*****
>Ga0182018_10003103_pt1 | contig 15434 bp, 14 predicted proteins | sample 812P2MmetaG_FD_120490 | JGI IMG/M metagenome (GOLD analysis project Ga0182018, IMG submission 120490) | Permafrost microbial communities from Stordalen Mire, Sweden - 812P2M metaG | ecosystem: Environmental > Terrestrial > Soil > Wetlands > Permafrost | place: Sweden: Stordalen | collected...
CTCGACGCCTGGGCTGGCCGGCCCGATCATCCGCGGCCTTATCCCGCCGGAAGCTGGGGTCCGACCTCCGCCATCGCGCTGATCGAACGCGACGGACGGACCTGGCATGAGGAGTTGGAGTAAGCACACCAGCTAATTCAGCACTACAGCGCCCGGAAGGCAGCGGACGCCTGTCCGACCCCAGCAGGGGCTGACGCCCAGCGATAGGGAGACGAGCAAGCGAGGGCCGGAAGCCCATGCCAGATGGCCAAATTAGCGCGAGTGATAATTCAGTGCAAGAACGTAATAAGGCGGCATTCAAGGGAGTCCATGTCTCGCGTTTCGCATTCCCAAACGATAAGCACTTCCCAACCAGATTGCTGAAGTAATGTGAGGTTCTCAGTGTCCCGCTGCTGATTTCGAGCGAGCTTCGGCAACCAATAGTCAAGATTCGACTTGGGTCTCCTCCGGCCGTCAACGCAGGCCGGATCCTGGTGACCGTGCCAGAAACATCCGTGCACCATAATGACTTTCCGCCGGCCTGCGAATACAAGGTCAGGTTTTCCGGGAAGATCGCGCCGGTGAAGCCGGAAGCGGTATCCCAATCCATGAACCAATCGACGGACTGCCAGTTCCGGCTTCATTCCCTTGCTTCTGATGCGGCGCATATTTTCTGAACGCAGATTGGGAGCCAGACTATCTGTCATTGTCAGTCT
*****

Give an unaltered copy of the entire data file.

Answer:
>Ga0182018_10003103_pt1 | contig 15434 bp, 14 predicted proteins | sample 812P2MmetaG_FD_120490 | JGI IMG/M metagenome (GOLD analysis project Ga0182018, IMG submission 120490) | Permafrost microbial communities from Stordalen Mire, Sweden - 812P2M metaG | ecosystem: Environmental > Terrestrial > Soil > Wetlands > Permafrost | place: Sweden: Stordalen | collected...
CTCGACGCCTGGGCTGGCCGGCCCGATCATCCGCGGCCTTATCCCGCCGGAAGCTGGGGTCCGACCTCCGCCATCGCGCTGATCGAACGCGACGGACGGACCTGGCATGAGGAGTTGGAGTAAGCACACCAGCTAATTCAGCACTACAGCGCCCGGAAGGCAGCGGACGCCTGTCCGACCCCAGCAGGGGCTGACGCCCAGCGATAGGGAGACGAGCAAGCGAGGGCCGGAAGCCCATGCCAGATGGCCAAATTAGCGCGAGTGATAATTCAGTGCAAGAACGTAATAAGGCGGCATTCAAGGGAGTCCATGTCTCGCGTTTCGCATTCCCAAACGATAAGCACTTCCCAACCAGATTGCTGAAGTAATGTGAGGTTCTCAGTGTCCCGCTGCTGATTTCGAGCGAGCTTCGGCAACCAATAGTCAAGATTCGACTTGGGTCTCCTCCGGCCGTCAACGCAGGCCGGATCCTGGTGACCGTGCCAGAAACATCCGTGCACCATAATGACTTTCCGCCGGCCTGCGAATACAAGGTCAGGTTTTCCGGGAAGATCGCGCCGGTGAAGCCGGAAGCGGTATCCCAATCCATGAACCAATCGACGGACTGCCAGTTCCGGCTTCATTCCCTTGCTTCTGATGCGGCGCATATTTTCTGAACGCAGATTGGGAGCCAGACTATCTGTCATTGTCAGTCT